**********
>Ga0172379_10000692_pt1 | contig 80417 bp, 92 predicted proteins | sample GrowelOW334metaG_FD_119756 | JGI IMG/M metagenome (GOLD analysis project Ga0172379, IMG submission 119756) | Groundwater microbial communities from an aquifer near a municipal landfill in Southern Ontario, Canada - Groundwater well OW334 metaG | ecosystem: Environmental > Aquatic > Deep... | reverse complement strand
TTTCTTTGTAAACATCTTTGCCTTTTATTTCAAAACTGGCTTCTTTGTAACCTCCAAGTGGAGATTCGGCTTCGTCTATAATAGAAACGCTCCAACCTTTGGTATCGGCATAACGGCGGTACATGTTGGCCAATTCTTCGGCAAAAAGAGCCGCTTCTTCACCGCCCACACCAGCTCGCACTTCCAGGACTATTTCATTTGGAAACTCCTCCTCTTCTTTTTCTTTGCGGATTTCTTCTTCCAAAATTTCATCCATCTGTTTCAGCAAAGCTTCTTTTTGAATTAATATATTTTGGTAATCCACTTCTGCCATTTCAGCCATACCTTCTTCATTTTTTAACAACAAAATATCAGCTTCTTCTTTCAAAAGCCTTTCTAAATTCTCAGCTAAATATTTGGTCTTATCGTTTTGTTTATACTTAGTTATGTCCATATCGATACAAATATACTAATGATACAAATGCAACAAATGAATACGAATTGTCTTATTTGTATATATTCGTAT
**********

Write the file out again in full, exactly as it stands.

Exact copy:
>Ga0172379_10000692_pt1 | contig 80417 bp, 92 predicted proteins | sample GrowelOW334metaG_FD_119756 | JGI IMG/M metagenome (GOLD analysis project Ga0172379, IMG submission 119756) | Groundwater microbial communities from an aquifer near a municipal landfill in Southern Ontario, Canada - Groundwater well OW334 metaG | ecosystem: Environmental > Aquatic > Deep... | reverse complement strand
TTTCTTTGTAAACATCTTTGCCTTTTATTTCAAAACTGGCTTCTTTGTAACCTCCAAGTGGAGATTCGGCTTCGTCTATAATAGAAACGCTCCAACCTTTGGTATCGGCATAACGGCGGTACATGTTGGCCAATTCTTCGGCAAAAAGAGCCGCTTCTTCACCGCCCACACCAGCTCGCACTTCCAGGACTATTTCATTTGGAAACTCCTCCTCTTCTTTTTCTTTGCGGATTTCTTCTTCCAAAATTTCATCCATCTGTTTCAGCAAAGCTTCTTTTTGAATTAATATATTTTGGTAATCCACTTCTGCCATTTCAGCCATACCTTCTTCATTTTTTAACAACAAAATATCAGCTTCTTCTTTCAAAAGCCTTTCTAAATTCTCAGCTAAATATTTGGTCTTATCGTTTTGTTTATACTTAGTTATGTCCATATCGATACAAATATACTAATGATACAAATGCAACAAATGAATACGAATTGTCTTATTTGTATATATTCGTAT